Does attracting investors take more than a conference?

Rwanda has of recent turned out to be an investment conference hub. In June this year, the country hosted the first ever East African investment forum which attracted 1,090 delegates surpassing the target of 800, from the region and afar, just one year after joining the regional bloc. This figure includes 414 from EAC partner states other than Rwanda, 253 delegates outside the EAC region. Rwanda generated 423 local participants.
This week’s conference brought businesspeople together, but will they invest? (Photo/G.Barya).
This week’s conference brought businesspeople together, but will they invest? (Photo/G.Barya).

Rwanda has of recent turned out to be an investment conference hub.

In June this year, the country hosted the first ever East African investment forum which attracted 1,090 delegates surpassing the target of 800, from the region and afar, just one year after joining the regional bloc.

This figure includes 414 from EAC partner states other than Rwanda, 253 delegates outside the EAC region. Rwanda generated 423 local participants.

This week, Rwanda has brought together about 550 investors from different parts of the world, in the East African International Business Forum (EAIBF) organised by the Commonwealth Business Council.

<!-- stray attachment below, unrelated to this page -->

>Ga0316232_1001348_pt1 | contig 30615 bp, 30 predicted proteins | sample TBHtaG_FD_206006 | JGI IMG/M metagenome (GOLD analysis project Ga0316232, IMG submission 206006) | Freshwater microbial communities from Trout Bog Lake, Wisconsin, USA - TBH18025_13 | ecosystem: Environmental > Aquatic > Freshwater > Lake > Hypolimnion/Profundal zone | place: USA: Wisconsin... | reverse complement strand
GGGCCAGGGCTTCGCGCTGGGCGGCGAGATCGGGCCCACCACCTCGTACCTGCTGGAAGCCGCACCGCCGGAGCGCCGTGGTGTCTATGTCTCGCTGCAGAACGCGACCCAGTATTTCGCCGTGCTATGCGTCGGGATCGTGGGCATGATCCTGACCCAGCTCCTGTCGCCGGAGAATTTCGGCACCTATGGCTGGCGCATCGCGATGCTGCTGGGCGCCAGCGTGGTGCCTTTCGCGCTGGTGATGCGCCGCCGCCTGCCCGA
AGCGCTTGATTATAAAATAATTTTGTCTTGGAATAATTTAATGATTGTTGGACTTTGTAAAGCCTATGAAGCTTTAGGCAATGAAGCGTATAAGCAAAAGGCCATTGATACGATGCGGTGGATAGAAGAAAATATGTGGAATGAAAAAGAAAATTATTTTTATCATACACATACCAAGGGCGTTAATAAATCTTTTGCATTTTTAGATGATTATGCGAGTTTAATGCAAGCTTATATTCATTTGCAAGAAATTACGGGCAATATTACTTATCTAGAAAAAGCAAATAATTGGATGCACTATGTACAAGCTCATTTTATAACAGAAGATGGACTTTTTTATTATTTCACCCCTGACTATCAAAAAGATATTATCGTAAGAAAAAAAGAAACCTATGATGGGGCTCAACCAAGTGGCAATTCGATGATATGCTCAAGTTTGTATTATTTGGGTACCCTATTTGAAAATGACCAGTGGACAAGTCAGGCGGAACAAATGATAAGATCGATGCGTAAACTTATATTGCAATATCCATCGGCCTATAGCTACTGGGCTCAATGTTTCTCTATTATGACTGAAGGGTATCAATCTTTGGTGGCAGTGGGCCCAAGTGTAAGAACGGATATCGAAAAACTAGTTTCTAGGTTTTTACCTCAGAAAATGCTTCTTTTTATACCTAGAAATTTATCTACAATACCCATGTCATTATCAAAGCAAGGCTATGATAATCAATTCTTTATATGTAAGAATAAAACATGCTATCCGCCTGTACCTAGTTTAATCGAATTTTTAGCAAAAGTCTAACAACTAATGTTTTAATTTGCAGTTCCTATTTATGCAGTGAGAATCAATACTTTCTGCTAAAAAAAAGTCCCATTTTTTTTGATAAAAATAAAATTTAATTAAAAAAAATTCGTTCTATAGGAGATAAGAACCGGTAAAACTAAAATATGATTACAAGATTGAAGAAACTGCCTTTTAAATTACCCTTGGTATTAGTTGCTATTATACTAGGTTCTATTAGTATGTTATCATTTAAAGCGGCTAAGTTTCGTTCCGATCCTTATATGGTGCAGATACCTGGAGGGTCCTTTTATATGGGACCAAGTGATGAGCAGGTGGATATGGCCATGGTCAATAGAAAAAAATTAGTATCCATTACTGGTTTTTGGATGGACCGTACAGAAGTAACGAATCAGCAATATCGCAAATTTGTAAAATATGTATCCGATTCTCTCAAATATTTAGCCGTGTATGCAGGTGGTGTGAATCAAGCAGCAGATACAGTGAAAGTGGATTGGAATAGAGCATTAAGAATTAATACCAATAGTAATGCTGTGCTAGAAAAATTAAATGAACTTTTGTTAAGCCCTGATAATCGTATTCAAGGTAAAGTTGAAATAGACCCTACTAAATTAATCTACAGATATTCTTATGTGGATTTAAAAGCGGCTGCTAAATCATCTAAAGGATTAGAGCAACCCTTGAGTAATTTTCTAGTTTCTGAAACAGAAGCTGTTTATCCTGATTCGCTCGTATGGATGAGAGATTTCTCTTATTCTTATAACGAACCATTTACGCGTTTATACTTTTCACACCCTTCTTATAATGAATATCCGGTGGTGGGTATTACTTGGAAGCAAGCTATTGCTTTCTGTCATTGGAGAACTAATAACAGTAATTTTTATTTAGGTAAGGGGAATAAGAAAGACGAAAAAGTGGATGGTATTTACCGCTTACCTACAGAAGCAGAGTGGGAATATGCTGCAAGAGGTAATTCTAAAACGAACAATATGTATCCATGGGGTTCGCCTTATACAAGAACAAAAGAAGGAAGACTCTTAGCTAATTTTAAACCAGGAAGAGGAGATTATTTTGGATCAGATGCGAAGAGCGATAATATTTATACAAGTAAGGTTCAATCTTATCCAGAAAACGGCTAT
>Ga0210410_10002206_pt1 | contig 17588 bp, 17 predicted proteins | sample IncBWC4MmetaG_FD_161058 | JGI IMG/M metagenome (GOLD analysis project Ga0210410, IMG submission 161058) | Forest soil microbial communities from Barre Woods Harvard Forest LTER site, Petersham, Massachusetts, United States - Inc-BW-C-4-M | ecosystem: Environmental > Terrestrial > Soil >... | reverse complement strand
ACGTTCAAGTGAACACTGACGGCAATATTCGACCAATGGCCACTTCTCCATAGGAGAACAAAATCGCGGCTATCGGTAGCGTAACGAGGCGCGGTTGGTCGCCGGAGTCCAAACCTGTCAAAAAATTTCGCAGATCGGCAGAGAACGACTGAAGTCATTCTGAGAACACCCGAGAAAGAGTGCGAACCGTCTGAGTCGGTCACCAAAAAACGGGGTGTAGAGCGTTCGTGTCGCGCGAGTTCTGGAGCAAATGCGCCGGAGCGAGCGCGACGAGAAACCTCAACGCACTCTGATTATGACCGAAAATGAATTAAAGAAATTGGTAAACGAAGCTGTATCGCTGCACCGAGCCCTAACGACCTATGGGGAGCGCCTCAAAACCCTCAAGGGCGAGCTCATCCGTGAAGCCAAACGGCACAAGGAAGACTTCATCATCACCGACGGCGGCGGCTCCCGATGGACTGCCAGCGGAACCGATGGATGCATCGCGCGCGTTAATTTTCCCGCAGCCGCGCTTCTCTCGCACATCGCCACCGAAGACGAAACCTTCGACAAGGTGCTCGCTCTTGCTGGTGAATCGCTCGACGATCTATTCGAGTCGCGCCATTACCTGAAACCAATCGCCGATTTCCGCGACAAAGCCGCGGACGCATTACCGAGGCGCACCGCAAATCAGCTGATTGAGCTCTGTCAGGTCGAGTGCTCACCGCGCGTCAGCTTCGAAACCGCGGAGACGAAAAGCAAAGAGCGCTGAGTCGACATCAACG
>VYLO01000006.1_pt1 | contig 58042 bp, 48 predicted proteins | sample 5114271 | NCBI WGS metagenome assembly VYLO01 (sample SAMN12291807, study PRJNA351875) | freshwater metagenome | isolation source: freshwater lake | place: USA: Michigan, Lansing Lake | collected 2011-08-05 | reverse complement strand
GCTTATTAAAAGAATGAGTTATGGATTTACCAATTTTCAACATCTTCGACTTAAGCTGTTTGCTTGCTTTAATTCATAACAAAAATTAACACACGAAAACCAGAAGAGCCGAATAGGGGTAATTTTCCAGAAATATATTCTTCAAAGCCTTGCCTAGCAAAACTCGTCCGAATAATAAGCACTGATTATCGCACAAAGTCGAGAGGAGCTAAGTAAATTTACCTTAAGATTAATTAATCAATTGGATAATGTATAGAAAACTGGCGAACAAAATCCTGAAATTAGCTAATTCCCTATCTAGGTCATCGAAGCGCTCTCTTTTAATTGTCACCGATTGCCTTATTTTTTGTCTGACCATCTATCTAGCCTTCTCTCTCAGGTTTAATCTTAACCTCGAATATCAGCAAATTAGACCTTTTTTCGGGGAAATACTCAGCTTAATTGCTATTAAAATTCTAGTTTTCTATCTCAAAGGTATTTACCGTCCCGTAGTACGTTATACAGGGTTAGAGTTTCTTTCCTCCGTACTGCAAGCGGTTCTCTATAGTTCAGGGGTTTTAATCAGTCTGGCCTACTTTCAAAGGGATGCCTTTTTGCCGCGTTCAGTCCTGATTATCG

This comes even before the country is accorded membership into the Commonwealth nations group.

Francis Gatare, Deputy Chief Executive Officer in charge of business operation and services at Rwanda Development Board (RDB), said investment conferences act as a showcase for investment opportunities in the country and the entire region.

“But an investor’s decision does not come over night; there are always a lot of factors that influence it as investors are always on the look out.”

Gatare added: “Investors may have the willingness to invest but without knowing where the opportunities lie.”

“Conferencing is part of the appealing and leveraging packages tabled before investors but cannot be solely regarded as the cause for the increasing investments in the country,” he explained.

Gatare further explained that the conferences offer room for brainstorming on how to access finance and how to improve the investment climate and investment window.  

He however explained that while investment conferences are important, they have their limitations and are but the first step in a long process.

Dirk Harbencke of African Development Corporation which has to date invested in Simtel and Rwanda Development Bank, says that while conferences are important they are not the sole reasons behind an investment decision.

“Conferences are an opportunity to meet other investors and discuss opportunities,” said Harbencke in a telephone interview Thursday.

After meeting and discussing investment prospects, interested investors keep in touch with regional investment promotion agencies. This is where the Rwanda Investment and Export Promotion Agency comes in.

Gatare revealed that Kenya Commercial Bank (KCB) among other investors have been in touch with Riepa.

KCB was awarded an operational license by the National Bank but is yet to begin operations.

Last year, Rwanda’s foreign direct investments were worth Frw125.9 billion —Frw59.8billion more than in 2006.

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